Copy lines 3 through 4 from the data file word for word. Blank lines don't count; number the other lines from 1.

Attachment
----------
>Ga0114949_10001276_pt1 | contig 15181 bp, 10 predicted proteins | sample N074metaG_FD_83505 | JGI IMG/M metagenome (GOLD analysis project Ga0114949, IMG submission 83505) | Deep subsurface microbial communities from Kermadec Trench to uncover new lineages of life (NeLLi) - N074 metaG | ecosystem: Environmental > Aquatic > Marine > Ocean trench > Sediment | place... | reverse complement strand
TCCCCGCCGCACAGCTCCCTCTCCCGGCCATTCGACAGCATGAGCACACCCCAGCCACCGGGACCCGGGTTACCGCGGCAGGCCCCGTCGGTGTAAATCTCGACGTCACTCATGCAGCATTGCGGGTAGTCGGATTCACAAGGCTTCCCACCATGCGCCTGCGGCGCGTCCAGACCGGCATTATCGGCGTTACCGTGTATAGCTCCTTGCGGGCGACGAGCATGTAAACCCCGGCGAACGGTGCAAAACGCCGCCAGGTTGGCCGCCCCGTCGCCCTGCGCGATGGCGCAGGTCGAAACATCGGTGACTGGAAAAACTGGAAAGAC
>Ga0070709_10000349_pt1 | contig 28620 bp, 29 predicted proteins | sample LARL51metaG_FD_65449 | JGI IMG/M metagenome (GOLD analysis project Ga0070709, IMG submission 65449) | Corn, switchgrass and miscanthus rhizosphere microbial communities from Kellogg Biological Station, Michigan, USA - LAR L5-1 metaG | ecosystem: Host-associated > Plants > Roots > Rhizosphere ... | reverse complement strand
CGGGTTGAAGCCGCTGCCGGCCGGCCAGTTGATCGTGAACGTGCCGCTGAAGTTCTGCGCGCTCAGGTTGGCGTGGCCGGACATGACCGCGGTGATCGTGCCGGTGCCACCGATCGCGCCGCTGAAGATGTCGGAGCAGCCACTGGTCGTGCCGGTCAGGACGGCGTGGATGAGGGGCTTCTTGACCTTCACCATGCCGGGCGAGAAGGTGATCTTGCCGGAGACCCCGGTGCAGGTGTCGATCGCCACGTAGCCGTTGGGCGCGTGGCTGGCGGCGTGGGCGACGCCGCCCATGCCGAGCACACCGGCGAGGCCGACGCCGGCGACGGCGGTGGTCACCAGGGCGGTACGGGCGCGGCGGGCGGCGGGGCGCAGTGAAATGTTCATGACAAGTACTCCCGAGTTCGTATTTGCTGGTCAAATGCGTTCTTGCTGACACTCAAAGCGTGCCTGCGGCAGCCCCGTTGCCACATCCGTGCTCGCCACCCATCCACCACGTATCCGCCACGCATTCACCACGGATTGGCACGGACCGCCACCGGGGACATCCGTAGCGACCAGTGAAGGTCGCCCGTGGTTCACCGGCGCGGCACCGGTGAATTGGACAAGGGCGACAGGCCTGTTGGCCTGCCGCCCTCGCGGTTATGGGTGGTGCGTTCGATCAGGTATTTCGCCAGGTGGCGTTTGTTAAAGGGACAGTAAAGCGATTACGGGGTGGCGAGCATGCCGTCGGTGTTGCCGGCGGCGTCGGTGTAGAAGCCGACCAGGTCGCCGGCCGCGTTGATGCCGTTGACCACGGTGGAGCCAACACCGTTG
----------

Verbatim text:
>Ga0070709_10000349_pt1 | contig 28620 bp, 29 predicted proteins | sample LARL51metaG_FD_65449 | JGI IMG/M metagenome (GOLD analysis project Ga0070709, IMG submission 65449) | Corn, switchgrass and miscanthus rhizosphere microbial communities from Kellogg Biological Station, Michigan, USA - LAR L5-1 metaG | ecosystem: Host-associated > Plants > Roots > Rhizosphere ... | reverse complement strand
CGGGTTGAAGCCGCTGCCGGCCGGCCAGTTGATCGTGAACGTGCCGCTGAAGTTCTGCGCGCTCAGGTTGGCGTGGCCGGACATGACCGCGGTGATCGTGCCGGTGCCACCGATCGCGCCGCTGAAGATGTCGGAGCAGCCACTGGTCGTGCCGGTCAGGACGGCGTGGATGAGGGGCTTCTTGACCTTCACCATGCCGGGCGAGAAGGTGATCTTGCCGGAGACCCCGGTGCAGGTGTCGATCGCCACGTAGCCGTTGGGCGCGTGGCTGGCGGCGTGGGCGACGCCGCCCATGCCGAGCACACCGGCGAGGCCGACGCCGGCGACGGCGGTGGTCACCAGGGCGGTACGGGCGCGGCGGGCGGCGGGGCGCAGTGAAATGTTCATGACAAGTACTCCCGAGTTCGTATTTGCTGGTCAAATGCGTTCTTGCTGACACTCAAAGCGTGCCTGCGGCAGCCCCGTTGCCACATCCGTGCTCGCCACCCATCCACCACGTATCCGCCACGCATTCACCACGGATTGGCACGGACCGCCACCGGGGACATCCGTAGCGACCAGTGAAGGTCGCCCGTGGTTCACCGGCGCGGCACCGGTGAATTGGACAAGGGCGACAGGCCTGTTGGCCTGCCGCCCTCGCGGTTATGGGTGGTGCGTTCGATCAGGTATTTCGCCAGGTGGCGTTTGTTAAAGGGACAGTAAAGCGATTACGGGGTGGCGAGCATGCCGTCGGTGTTGCCGGCGGCGTCGGTGTAGAAGCCGACCAGGTCGCCGGCCGCGTTGATGCCGTTGACCACGGTGGAGCCAACACCGTTG